Disneyland and the Exceptional, Acceptable, or Regrettable Part 2

Written by Sam Gennawey. Posted in Disney, Samland

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Published on April 25, 2013 at 3:01 am with 57 Comments

Last week I decided to apply a tool I use at my day job to give me a reason to spout out a bunch of opinions about the state of the Disneyland Resort (Exceptional, Acceptable, or Regrettable Part 1).

How do you get people to evaluate and document what they see and how they feel within the environments that they live, work, and play? That is a question I am frequently asked during my day job. After facilitating something north of 750 community meetings and charrettes, I have come to learn that a process built on curiosity, clarity, creativity, will generally gain the confidence of the people and they will feel the magic (when apprehension turns into awe and delight) and work toward a great big beautiful tomorrow. Given the chance, the right tools, and the right strategy, community stakeholders tend to make good choices. Amazing, eh? Like I said, it’s my day job.

Do you have to go to school to learn what are the proper elements that make up spaces that are alive, functional, and beautiful? No. Inside, everybody knows what is right. Most of the time they just do not know how to articulate what they are feeling. My experience has shown me that the best places are those that share these three elements in abundance; quality, variety, and surprise. Places that have a higher degree of life tend to be filled with such moments. Isn’t that why we go back to the parks so often and fight to keep them whole?  Although each of these elements may seem subjective, ask enough people and you will be amazed how common their wants and desires are.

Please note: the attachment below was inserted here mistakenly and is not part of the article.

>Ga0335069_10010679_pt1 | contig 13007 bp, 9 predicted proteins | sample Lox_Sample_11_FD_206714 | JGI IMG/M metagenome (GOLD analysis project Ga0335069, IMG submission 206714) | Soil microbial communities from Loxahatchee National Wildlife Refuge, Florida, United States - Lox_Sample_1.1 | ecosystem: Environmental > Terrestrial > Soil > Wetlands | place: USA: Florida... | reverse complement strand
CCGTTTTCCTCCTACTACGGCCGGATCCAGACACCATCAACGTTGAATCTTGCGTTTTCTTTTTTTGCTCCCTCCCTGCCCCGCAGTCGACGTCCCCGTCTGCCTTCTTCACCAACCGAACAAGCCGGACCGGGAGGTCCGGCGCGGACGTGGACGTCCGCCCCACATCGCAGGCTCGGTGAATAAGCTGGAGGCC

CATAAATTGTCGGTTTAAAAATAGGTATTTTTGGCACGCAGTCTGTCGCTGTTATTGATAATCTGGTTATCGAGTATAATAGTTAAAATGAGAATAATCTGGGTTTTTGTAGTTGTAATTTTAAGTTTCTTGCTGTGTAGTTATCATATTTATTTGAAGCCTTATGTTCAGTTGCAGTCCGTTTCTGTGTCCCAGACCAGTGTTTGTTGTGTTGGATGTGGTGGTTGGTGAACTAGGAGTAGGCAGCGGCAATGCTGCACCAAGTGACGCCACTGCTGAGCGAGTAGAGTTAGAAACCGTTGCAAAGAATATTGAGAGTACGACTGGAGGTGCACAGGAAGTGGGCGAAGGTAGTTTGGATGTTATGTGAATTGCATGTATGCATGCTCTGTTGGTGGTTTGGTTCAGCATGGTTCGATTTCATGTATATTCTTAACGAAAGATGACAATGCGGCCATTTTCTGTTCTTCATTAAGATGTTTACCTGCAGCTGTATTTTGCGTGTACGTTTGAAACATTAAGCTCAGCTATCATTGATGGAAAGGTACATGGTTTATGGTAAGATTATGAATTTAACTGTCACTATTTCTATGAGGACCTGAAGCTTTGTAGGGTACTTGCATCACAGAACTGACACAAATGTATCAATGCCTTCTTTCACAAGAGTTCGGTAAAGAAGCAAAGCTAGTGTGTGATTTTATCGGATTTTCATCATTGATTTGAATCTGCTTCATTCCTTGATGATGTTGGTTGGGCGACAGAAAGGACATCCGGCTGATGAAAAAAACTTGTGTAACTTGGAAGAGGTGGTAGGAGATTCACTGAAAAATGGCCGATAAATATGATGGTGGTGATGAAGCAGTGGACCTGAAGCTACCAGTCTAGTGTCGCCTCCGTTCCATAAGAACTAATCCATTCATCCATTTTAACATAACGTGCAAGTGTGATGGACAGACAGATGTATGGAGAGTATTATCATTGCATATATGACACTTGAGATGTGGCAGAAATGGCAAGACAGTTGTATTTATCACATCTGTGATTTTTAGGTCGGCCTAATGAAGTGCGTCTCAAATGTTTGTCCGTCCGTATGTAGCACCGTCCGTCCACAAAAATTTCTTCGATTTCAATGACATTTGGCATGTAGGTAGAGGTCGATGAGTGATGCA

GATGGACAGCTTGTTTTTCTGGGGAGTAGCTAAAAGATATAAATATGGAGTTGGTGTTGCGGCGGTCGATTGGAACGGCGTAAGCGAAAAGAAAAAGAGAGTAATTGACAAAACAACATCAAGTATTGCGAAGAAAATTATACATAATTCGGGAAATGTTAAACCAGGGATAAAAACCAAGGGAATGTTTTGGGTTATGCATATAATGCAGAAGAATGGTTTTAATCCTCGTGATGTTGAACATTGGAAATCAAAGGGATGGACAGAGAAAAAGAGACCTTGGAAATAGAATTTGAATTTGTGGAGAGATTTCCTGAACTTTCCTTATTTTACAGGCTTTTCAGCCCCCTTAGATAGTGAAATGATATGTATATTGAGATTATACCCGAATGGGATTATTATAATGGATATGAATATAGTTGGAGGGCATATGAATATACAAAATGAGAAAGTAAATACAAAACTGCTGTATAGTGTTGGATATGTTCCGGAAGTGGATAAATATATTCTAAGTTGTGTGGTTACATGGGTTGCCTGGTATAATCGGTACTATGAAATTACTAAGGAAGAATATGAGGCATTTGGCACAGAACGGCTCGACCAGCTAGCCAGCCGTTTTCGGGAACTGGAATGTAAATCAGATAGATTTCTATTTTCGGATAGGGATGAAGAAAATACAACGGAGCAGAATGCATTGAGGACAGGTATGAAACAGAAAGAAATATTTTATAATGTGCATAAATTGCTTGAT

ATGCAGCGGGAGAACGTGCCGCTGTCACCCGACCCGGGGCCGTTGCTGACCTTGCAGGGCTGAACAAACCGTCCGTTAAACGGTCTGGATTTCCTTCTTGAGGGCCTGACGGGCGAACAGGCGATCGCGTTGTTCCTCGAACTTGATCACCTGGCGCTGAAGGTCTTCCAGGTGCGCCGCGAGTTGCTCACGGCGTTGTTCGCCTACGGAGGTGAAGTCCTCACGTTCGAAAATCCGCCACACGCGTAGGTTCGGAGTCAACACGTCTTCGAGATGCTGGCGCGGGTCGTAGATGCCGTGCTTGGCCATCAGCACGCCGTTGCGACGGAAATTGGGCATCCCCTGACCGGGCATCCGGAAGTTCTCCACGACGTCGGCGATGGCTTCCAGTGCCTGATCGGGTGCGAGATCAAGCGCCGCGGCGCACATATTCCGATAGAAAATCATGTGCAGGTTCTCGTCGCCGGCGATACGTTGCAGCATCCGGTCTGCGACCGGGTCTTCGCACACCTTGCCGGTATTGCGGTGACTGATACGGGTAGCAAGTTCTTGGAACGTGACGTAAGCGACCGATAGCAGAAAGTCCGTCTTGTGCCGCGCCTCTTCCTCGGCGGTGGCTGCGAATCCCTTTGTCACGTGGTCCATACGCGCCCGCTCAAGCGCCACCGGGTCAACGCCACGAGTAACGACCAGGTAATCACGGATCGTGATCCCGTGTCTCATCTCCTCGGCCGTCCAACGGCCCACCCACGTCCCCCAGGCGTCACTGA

When you look at a specific place, I try to keep this in mind. Every act of construction should be an opportunity to either repair, enhance or embellish the public realm. If not, just leave it alone. Kind of like the theory that people are less critical when rides change at the parks as long as they are being replaced by something superior.

With all of that said, you cannot manage something you cannot measure. So we have to find some sort of a ranking system. I suggest you see and what you experience as exceptional, acceptable or regrettable. It is a fun game and if you will indulge me, I would like to give it a try as it applies to the Disneyland Resort.

I hope you will play along with your comments.

EXCEPTIONAL: Ellis Island Boys

 

If you are a fan of jazz from the 1920s as performed by bands bands like Squirrel Nut Zippers then I have a suggestion on where you need to eat lunch or dinner at DCA. Head for the Paradise Pier Gardens, grab a table underneath the trees, and prepare to be entertained. This is a case where the music and theme mesh perfectly. The band fits the era of the beer garden. They are incredibly talented and have a rather broad repertoire.

As for the venue, this is another home run from the DCA remodel. With an intimate sunken dining area protected by a canopy of trees. It is easy to scoot around tables and chairs to fit your needs. And there are solid dining choices – Greek skewers and Italian food. Plus, if you ever need a reminder of how tacky DCA 1.0 was, just go into the bathrooms. They are leftover from the grand opening.

Exceptional, Acceptable and Regrettable: Carsland Gateways 

There are three ways to enter Carsland. Which one best embodies the elements of quality, variety, and surprise? There is quite a bit of difference if you are trying to make a good first impression